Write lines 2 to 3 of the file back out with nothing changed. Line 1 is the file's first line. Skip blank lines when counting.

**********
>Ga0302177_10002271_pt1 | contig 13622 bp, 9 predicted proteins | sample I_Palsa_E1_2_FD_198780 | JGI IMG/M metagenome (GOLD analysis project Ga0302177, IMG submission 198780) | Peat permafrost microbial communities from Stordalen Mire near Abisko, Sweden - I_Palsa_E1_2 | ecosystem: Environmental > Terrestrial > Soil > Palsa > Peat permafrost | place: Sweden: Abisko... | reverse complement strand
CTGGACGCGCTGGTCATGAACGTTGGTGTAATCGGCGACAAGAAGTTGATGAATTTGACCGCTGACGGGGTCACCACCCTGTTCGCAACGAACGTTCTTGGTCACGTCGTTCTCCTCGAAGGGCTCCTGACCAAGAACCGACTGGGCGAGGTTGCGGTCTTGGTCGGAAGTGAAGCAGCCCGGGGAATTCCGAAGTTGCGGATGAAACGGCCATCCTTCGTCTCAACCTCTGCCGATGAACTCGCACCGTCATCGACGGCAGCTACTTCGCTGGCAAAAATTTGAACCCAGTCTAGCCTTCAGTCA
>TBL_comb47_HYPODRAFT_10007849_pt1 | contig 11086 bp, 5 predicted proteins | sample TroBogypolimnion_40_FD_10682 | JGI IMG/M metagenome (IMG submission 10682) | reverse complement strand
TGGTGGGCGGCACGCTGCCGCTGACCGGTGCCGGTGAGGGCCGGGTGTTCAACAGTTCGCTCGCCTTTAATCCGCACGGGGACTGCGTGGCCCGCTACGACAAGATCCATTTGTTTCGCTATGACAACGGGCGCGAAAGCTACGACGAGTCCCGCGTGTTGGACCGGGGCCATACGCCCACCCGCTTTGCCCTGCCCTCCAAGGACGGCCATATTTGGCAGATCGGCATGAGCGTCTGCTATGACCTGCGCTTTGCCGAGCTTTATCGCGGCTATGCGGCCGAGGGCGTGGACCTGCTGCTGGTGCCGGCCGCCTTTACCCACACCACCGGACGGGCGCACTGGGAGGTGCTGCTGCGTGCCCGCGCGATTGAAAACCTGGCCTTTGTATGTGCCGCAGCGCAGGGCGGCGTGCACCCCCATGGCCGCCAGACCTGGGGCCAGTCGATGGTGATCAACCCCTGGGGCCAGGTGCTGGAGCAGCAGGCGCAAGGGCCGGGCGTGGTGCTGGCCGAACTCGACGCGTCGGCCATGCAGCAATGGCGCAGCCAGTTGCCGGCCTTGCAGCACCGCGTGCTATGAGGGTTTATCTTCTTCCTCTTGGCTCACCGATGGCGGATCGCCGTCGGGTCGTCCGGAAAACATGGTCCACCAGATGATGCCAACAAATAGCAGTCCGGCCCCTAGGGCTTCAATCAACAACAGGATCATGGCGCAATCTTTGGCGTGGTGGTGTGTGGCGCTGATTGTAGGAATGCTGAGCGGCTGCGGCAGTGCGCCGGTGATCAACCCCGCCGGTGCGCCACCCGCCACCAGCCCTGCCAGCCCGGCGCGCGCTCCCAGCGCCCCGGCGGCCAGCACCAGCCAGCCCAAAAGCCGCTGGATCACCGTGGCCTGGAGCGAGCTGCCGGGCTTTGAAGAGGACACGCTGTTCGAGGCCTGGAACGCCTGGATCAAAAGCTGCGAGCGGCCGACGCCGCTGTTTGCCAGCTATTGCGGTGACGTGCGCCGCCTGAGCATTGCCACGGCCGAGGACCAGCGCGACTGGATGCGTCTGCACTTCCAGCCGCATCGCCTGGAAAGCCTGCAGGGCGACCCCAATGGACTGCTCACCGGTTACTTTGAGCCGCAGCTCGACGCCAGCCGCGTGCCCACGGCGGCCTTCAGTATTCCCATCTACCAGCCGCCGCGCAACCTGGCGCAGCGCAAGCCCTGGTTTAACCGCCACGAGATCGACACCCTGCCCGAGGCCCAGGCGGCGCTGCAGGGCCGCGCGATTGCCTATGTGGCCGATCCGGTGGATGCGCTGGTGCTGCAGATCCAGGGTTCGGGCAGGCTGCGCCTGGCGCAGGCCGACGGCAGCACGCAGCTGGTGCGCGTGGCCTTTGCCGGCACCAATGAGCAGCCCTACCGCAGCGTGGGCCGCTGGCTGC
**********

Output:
CTGGACGCGCTGGTCATGAACGTTGGTGTAATCGGCGACAAGAAGTTGATGAATTTGACCGCTGACGGGGTCACCACCCTGTTCGCAACGAACGTTCTTGGTCACGTCGTTCTCCTCGAAGGGCTCCTGACCAAGAACCGACTGGGCGAGGTTGCGGTCTTGGTCGGAAGTGAAGCAGCCCGGGGAATTCCGAAGTTGCGGATGAAACGGCCATCCTTCGTCTCAACCTCTGCCGATGAACTCGCACCGTCATCGACGGCAGCTACTTCGCTGGCAAAAATTTGAACCCAGTCTAGCCTTCAGTCA
>TBL_comb47_HYPODRAFT_10007849_pt1 | contig 11086 bp, 5 predicted proteins | sample TroBogypolimnion_40_FD_10682 | JGI IMG/M metagenome (IMG submission 10682) | reverse complement strand